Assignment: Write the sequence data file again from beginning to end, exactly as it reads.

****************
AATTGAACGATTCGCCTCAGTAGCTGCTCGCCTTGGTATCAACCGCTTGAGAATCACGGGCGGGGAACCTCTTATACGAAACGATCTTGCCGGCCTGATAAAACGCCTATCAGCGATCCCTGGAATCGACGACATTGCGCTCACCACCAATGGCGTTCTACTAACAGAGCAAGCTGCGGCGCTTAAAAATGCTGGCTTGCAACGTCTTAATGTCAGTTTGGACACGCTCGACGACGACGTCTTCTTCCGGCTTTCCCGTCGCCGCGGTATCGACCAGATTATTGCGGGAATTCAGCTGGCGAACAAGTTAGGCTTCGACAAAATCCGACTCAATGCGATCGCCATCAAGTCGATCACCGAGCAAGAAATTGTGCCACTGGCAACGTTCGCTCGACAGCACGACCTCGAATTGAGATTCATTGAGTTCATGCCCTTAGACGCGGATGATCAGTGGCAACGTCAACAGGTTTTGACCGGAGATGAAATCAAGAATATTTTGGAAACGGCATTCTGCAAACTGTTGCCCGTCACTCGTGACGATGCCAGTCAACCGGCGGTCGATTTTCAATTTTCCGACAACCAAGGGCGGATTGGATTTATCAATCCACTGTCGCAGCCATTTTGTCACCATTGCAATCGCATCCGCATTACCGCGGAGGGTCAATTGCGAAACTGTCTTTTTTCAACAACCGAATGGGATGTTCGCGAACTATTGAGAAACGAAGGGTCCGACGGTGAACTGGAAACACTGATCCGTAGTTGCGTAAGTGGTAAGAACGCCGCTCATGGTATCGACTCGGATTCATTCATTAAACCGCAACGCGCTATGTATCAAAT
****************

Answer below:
AATTGAACGATTCGCCTCAGTAGCTGCTCGCCTTGGTATCAACCGCTTGAGAATCACGGGCGGGGAACCTCTTATACGAAACGATCTTGCCGGCCTGATAAAACGCCTATCAGCGATCCCTGGAATCGACGACATTGCGCTCACCACCAATGGCGTTCTACTAACAGAGCAAGCTGCGGCGCTTAAAAATGCTGGCTTGCAACGTCTTAATGTCAGTTTGGACACGCTCGACGACGACGTCTTCTTCCGGCTTTCCCGTCGCCGCGGTATCGACCAGATTATTGCGGGAATTCAGCTGGCGAACAAGTTAGGCTTCGACAAAATCCGACTCAATGCGATCGCCATCAAGTCGATCACCGAGCAAGAAATTGTGCCACTGGCAACGTTCGCTCGACAGCACGACCTCGAATTGAGATTCATTGAGTTCATGCCCTTAGACGCGGATGATCAGTGGCAACGTCAACAGGTTTTGACCGGAGATGAAATCAAGAATATTTTGGAAACGGCATTCTGCAAACTGTTGCCCGTCACTCGTGACGATGCCAGTCAACCGGCGGTCGATTTTCAATTTTCCGACAACCAAGGGCGGATTGGATTTATCAATCCACTGTCGCAGCCATTTTGTCACCATTGCAATCGCATCCGCATTACCGCGGAGGGTCAATTGCGAAACTGTCTTTTTTCAACAACCGAATGGGATGTTCGCGAACTATTGAGAAACGAAGGGTCCGACGGTGAACTGGAAACACTGATCCGTAGTTGCGTAAGTGGTAAGAACGCCGCTCATGGTATCGACTCGGATTCATTCATTAAACCGCAACGCGCTATGTATCAAAT